In: Ecological economics : the transdisciplinary journal of the International Society for Ecological Economics, 2013, pp. 231-235
    ISSN: 09218009
    Source: Deutsche Zentralbibliothek für Wirtschaftswissenschaften
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  • 9
    Language: English
    In: Ecological Economics, November 2013, Vol.95, pp.231-235
    Description: In the abundant literature dealing with the monetary valuation, or monetization, of ecosystem services (MES), with very few exceptions, the concept is presented as having emerged in 1997. In fact, there is a long history, starting in the late fifties but largely ignored, of sustained attempts to assign monetary values to nature's services. These early efforts encountered many conceptual and methodological roadblocks, which could not be resolved and led a number of researchers to argue that monetary valuation was not a fruitful approach. It is in that context that MES was hailed by some in 1997 as a promising way to integrate environmental goods and services into the logic of economic markets. Knowledge of the full timeline casts a very different light, in particular on the difficulties currently encountered in the practice of MES; far from being the expected growing pains of a young discipline, these difficulties turn out to be long-standing problems that have eluded solution over the last half-century and appear intrinsically unresolvable. This perspective suggests that, at this point, it is advisable to look at alternatives to MES for the integration of nature into economic decisions. All rights reserved, Elsevier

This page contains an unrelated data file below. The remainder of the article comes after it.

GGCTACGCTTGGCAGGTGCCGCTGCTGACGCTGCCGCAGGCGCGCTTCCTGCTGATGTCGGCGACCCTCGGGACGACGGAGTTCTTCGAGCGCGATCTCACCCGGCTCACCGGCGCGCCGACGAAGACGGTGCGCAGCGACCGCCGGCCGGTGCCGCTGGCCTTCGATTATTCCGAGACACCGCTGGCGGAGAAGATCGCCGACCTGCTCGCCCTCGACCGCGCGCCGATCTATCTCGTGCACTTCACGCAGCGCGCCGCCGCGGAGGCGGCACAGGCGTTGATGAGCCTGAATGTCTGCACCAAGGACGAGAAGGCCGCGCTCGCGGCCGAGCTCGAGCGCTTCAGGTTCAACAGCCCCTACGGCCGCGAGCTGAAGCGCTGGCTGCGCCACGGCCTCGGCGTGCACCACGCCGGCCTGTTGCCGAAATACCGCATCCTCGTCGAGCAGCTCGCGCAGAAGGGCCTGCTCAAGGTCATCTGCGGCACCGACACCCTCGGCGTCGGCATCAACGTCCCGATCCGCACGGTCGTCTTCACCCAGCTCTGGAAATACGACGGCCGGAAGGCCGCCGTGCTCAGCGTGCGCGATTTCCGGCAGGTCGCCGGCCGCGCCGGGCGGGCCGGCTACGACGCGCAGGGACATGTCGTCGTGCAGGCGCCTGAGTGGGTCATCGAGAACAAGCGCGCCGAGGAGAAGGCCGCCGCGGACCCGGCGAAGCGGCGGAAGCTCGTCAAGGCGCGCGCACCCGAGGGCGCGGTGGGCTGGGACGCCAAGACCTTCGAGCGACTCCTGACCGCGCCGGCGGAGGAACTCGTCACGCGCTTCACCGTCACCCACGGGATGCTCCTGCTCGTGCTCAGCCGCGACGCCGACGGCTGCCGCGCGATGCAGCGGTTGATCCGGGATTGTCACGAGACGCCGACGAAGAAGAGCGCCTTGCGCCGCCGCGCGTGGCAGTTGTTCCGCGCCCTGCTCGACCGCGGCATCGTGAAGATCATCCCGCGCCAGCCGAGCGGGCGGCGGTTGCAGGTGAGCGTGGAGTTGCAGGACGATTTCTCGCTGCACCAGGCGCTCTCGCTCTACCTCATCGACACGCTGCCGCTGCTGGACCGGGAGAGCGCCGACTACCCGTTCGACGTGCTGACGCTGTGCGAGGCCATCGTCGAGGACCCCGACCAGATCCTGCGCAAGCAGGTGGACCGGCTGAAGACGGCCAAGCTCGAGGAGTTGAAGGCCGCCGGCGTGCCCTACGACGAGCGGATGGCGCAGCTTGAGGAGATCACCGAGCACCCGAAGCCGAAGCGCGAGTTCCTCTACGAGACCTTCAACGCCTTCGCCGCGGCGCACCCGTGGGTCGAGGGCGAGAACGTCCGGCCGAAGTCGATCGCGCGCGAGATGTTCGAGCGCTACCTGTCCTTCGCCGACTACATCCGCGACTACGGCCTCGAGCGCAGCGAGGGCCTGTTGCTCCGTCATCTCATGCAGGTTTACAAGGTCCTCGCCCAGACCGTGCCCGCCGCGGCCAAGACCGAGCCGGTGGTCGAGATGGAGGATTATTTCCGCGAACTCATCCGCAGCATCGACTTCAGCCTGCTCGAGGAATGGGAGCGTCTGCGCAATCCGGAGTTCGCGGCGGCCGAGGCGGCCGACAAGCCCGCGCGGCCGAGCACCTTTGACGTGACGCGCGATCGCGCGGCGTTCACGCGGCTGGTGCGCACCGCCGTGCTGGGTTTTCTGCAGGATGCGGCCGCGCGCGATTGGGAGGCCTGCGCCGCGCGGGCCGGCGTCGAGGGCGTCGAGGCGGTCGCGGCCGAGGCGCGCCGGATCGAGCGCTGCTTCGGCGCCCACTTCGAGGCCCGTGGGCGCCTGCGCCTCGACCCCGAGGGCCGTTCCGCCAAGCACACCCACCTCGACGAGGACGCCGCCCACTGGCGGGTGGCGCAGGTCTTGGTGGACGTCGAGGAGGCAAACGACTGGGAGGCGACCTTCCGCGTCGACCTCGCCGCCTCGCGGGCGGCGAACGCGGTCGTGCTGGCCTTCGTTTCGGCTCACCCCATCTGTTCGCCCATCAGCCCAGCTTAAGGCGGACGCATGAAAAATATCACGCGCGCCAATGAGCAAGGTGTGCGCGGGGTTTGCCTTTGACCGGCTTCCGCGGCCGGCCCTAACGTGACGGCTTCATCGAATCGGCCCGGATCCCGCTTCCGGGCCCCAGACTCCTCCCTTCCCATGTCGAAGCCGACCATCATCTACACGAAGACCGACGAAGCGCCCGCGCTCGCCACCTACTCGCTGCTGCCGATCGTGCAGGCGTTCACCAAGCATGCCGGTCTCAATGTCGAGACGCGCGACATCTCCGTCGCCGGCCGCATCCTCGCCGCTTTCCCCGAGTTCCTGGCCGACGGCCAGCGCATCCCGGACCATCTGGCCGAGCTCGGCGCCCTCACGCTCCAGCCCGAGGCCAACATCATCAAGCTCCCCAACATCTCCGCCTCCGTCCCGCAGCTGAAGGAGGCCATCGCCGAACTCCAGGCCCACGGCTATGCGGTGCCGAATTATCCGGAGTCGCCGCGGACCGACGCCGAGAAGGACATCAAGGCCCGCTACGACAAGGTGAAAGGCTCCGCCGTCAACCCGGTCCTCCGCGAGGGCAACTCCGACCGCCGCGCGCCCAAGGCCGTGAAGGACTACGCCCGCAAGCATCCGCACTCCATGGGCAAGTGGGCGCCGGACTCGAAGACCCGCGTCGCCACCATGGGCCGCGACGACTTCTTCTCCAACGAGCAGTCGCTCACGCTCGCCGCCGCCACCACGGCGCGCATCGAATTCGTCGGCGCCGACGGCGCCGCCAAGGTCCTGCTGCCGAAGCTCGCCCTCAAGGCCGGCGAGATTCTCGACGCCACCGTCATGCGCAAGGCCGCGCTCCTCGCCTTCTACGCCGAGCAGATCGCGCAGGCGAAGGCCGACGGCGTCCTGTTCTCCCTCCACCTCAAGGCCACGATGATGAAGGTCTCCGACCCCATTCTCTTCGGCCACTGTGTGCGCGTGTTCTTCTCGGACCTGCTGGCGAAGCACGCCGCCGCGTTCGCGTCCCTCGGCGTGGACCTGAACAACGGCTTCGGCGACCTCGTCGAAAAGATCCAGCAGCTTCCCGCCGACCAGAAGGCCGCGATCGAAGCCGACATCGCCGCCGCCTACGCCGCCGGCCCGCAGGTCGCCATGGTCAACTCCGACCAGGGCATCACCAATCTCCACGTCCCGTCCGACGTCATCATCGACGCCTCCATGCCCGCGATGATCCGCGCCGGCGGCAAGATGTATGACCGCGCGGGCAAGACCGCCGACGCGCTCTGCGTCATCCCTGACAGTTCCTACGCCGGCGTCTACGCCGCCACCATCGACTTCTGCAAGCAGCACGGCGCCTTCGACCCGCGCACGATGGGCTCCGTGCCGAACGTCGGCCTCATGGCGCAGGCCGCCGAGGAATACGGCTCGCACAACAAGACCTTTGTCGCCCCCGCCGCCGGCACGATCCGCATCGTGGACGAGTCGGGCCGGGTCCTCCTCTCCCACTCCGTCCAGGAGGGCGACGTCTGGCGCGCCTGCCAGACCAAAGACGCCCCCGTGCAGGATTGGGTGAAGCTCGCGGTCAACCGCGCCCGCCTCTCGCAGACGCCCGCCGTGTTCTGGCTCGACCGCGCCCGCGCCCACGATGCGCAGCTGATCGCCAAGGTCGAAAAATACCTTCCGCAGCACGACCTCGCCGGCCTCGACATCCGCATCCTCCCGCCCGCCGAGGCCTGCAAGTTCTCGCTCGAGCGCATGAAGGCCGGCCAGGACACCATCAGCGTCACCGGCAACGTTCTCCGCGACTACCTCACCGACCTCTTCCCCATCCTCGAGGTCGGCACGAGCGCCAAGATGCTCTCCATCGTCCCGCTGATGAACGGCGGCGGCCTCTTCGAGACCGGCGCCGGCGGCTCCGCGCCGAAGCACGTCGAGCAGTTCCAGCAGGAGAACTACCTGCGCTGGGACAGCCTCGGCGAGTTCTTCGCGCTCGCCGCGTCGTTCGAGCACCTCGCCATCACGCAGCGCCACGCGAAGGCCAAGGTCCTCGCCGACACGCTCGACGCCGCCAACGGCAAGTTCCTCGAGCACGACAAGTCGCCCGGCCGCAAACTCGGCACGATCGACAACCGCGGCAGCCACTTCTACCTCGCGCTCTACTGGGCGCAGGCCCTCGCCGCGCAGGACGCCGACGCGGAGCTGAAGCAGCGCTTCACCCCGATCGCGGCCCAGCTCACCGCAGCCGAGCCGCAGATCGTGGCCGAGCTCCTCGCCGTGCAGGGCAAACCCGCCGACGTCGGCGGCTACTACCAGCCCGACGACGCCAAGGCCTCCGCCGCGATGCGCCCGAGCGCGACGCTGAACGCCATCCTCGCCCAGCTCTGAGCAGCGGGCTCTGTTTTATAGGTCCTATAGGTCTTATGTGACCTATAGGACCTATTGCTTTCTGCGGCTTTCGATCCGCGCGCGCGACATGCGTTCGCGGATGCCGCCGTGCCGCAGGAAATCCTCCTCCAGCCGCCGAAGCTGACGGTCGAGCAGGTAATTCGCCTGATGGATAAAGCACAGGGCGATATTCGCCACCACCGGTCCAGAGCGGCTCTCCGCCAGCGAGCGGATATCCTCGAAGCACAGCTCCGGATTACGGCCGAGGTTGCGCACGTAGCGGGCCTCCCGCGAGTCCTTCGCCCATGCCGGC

Keywords: Ecosystem Services ; Valuation ; Commodification ; Nature'S Services ; Environmental Sustainability ; Environmental Sciences ; Ecology ; Economics
    ISSN: 0921-8009
    E-ISSN: 1873-6106
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  • 10
    Language: English
    In: Journal of Hazardous Materials, 21 March 2015, Vol.285, pp.137-139
    Description: In recent years, several authors have suggested repeatedly that visible and near-infrared reflectance spectroscopy (VNIRS) could be an advantageous alternative to traditional wet-laboratory methods for the measurement of heavy metal concentrations in soils. In this comment, we argue that, on the contrary, VNIRS is of limited practical use in such a context and should not serve as an excuse to get rid of direly needed laboratory facilities. The key reasons are that VNIRS spectra are irremediably insensitive to the presence of heavy metals, that the effect of soil moisture and surface rugosity on VNIR sensing still has to be satisfactorily accounted for, and finally that VNIRS probes an extremely thin layer of soil at the surface, which is generally irrelevant in terms of plant growth. Given these intrinsic limitations, it seems indicated to put the persistent VNIRS myth to rest, and to explore other measurement techniques that may have more potential.
    Keywords: Engineering ; Law
    ISSN: 0304-3894
    E-ISSN: 1873-3336